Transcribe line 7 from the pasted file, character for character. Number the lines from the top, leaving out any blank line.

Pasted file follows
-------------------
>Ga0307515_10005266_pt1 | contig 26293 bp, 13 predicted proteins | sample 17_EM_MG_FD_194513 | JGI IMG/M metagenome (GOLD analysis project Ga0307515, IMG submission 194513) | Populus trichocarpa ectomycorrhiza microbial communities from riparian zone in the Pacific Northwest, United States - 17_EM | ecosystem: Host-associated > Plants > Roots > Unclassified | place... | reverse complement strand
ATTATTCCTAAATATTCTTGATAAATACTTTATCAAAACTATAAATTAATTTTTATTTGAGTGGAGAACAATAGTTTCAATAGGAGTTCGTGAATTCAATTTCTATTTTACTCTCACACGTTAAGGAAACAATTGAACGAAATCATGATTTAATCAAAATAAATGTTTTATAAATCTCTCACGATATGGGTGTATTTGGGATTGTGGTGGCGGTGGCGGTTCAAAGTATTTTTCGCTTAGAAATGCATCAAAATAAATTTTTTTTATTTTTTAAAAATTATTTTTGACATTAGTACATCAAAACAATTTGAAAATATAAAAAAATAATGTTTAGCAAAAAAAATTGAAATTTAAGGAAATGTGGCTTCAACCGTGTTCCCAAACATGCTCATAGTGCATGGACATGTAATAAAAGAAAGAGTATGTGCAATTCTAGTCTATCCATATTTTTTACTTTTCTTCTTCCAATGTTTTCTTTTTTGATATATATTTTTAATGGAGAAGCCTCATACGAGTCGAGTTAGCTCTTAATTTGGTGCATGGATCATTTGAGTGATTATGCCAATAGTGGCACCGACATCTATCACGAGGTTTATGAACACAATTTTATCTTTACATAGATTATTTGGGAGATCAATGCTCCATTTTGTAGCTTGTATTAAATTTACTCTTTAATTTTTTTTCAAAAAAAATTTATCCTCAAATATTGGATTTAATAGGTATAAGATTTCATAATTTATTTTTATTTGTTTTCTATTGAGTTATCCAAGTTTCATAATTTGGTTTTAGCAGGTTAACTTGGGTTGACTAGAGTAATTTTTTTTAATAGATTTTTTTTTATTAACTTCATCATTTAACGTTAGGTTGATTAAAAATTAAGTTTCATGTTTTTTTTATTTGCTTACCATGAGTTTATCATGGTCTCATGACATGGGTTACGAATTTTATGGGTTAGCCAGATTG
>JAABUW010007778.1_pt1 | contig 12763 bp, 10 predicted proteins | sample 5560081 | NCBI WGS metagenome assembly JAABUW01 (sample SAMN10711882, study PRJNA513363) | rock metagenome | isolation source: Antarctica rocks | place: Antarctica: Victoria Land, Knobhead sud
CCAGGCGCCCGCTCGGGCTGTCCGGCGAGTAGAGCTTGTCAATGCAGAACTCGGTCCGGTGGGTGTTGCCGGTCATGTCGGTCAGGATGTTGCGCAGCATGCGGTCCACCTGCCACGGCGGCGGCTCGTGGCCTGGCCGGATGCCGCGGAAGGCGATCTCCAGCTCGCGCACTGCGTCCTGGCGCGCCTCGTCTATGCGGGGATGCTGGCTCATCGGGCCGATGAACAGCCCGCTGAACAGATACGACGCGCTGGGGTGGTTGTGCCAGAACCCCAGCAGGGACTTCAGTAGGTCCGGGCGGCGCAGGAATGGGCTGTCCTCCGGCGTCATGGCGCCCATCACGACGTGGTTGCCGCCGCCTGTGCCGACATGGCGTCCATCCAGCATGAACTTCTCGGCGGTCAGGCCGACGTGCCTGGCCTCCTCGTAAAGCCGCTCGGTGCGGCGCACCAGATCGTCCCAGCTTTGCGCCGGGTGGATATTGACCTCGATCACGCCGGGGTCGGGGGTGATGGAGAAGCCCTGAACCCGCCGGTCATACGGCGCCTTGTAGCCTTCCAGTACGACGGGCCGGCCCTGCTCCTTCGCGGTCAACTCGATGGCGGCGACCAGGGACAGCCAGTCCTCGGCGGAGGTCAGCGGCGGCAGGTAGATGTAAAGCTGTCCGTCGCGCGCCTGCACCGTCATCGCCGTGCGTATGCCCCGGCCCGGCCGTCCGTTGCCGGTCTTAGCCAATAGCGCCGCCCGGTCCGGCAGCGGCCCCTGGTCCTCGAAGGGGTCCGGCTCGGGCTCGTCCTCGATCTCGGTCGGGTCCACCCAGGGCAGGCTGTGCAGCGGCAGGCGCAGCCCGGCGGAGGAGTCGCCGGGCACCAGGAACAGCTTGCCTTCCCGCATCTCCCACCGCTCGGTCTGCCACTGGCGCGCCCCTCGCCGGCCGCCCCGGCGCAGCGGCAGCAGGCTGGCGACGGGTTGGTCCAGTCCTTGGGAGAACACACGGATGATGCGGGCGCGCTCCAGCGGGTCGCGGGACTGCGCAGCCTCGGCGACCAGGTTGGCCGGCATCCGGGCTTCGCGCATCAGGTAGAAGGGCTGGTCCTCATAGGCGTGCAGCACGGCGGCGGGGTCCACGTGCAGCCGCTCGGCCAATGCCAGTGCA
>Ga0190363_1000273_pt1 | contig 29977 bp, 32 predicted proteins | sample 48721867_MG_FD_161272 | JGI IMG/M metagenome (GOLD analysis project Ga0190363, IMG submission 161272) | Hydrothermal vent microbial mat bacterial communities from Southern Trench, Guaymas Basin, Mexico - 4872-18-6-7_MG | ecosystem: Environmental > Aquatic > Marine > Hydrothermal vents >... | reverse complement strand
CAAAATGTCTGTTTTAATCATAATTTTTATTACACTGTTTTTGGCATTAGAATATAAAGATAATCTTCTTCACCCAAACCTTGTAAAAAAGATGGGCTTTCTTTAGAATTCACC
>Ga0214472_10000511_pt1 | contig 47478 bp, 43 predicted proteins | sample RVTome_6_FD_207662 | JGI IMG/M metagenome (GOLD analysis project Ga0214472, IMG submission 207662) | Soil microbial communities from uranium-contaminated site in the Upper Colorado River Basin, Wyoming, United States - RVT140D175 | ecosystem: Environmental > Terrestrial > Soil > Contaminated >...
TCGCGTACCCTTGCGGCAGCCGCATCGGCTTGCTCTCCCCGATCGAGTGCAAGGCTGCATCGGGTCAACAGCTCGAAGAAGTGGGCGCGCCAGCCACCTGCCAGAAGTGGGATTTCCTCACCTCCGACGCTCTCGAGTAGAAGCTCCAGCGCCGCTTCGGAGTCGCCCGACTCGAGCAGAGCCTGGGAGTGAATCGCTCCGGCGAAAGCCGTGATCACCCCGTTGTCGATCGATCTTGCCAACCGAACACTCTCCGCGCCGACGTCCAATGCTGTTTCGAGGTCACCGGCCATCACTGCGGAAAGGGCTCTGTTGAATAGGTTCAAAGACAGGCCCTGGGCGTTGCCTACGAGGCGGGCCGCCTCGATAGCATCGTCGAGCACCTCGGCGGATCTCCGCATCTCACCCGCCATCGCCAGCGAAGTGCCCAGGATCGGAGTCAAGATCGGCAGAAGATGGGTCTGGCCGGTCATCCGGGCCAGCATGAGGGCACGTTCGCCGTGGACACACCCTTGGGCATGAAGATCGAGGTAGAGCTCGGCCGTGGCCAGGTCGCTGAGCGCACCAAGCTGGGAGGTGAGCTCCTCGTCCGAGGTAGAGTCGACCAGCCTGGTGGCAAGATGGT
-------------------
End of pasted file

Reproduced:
>Ga0214472_10000511_pt1 | contig 47478 bp, 43 predicted proteins | sample RVTome_6_FD_207662 | JGI IMG/M metagenome (GOLD analysis project Ga0214472, IMG submission 207662) | Soil microbial communities from uranium-contaminated site in the Upper Colorado River Basin, Wyoming, United States - RVT140D175 | ecosystem: Environmental > Terrestrial > Soil > Contaminated >...